There were actually multiple 'leaks' in this story before the McChrystal report was 'leaked', but that leak was required to really get people's attention. In August, a leak revealed the due-date of McChrystal's report was changed in a secret meeting:
The timing of Gen. McChrystal's primary assessment remains in flux. It was initially due in mid-August, but the commander was summoned to a secret meeting in Belgium last week with Defense Secretary Robert Gates and Adm. Mike Mullen, the chairman of the Joint Chiefs of Staff, and told to take more time. Military officials say the assessment will now be released sometime after the Aug. 20 vote.
A separate leak revealed that "President Barack Obama next month will send Congress a new plan for measuring progress in Afghanistan and Pakistan, in an effort to build confidence among wavering Democrats and give sharper direction to a costly and increasingly bloody war, White House officials told POLITICO on Saturday." The same story predicted additional leaks could follow:
The document will include specific metrics under nine broad objectives -- some of them classified, and divided roughly half for Afghanistan and half for Pakistan. The list has not been released, but is likely to leak after it goes to lawmakers.
Shortly thereafter, the London Times revealed that "The United States should send up to 45,000 extra troops to Afghanistan, a senior adviser to the American commander in Kabul has told The Times." His name was actually given in the report, however, other reports suggested that "several officials who have taken part in Gen. McChrystal's 60-day review of the war effort said they expect him to ultimately request as many as 10,000 more troops". But according to sources, McChrystal had been told to separate the troop request from his assessment explaining how the numbers were determined.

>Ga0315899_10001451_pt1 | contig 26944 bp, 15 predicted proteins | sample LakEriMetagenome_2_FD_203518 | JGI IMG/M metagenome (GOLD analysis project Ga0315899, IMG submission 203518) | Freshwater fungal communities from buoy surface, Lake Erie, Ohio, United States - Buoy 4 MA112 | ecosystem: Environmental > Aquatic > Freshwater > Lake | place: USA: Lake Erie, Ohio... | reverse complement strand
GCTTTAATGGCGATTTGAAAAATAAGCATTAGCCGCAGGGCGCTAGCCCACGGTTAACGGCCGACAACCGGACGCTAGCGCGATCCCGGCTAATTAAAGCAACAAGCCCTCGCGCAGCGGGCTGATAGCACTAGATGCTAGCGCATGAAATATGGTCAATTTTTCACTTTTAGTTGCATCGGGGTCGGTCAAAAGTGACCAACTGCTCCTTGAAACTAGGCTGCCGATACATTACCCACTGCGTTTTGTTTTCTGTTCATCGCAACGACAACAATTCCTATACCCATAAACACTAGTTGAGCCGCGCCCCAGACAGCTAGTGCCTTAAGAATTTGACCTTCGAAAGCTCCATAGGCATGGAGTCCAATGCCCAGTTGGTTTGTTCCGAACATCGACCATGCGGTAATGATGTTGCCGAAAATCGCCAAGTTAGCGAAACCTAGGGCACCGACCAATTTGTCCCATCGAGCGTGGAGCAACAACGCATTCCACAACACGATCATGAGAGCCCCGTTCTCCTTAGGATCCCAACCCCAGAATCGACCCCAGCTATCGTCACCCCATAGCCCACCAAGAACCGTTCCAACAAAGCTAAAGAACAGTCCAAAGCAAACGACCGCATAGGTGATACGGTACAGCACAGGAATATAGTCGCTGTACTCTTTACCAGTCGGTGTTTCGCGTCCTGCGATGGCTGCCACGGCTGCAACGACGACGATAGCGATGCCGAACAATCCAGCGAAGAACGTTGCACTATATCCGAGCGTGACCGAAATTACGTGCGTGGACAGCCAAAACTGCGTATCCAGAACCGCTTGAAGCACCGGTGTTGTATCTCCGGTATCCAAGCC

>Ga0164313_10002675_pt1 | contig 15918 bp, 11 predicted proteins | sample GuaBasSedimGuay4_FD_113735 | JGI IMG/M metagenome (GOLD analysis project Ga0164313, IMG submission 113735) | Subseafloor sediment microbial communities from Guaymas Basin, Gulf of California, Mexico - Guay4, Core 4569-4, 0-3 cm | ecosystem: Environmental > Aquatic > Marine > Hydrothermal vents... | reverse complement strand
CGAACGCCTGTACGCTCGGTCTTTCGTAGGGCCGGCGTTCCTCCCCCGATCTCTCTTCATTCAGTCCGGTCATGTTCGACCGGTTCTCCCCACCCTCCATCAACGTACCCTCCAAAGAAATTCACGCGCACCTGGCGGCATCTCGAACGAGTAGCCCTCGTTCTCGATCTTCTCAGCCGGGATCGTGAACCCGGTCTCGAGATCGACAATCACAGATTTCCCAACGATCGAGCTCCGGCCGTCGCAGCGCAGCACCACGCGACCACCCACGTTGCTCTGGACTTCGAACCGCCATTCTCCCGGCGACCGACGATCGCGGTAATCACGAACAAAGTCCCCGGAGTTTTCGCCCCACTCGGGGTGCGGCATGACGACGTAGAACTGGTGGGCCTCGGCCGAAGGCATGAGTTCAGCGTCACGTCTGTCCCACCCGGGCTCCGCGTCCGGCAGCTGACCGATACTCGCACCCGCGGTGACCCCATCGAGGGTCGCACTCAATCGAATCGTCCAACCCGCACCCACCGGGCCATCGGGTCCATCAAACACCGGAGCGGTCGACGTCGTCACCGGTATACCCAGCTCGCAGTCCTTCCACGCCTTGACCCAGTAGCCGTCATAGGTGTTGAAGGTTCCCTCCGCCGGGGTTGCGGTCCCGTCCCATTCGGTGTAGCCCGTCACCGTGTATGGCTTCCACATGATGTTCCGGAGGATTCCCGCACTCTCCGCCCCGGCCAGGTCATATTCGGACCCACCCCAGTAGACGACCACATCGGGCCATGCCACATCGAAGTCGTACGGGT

Regardless of how he resolves the internal debate on troop numbers, Gen. McChrystal's coming report won't include any specific requests for more U.S. troops. Those numbers would instead be detailed in a follow-on document that is set to be delivered to Washington a few weeks after the assessment.
So following the leak of the assessment, as September came to an end "General McChrystal's troop request, which has not been made public, was given to Adm. Mike Mullen, chairman of the Joint Chiefs of Staff, by the general in a meeting in Germany on Friday." Actually, a secret meeting in Germany that was revealed to Fox News (and other sources) via a leak. The story also repeated previous leaks that McChrystal's request would include a large number, a medium number, and a small number of troops, with each figure tied to a probability of success.
The New York Times would credit multiple sources ("officials", "people briefed on the discussion", "White House aides", "some advisers", "other officers", "an Army official, who asked not to be identified because General McChrystal's troop request had not been made public", and "others") for its story headlined "Plan to Boost Afghan Forces Splits Obama Advisers", a story that also said "General McChrystal is expected to ask for as many as 40,000 additional troops" for Afghanistan.
Meanwhile, "officials" leaked additional details of what other officials claimed was the Biden* plan: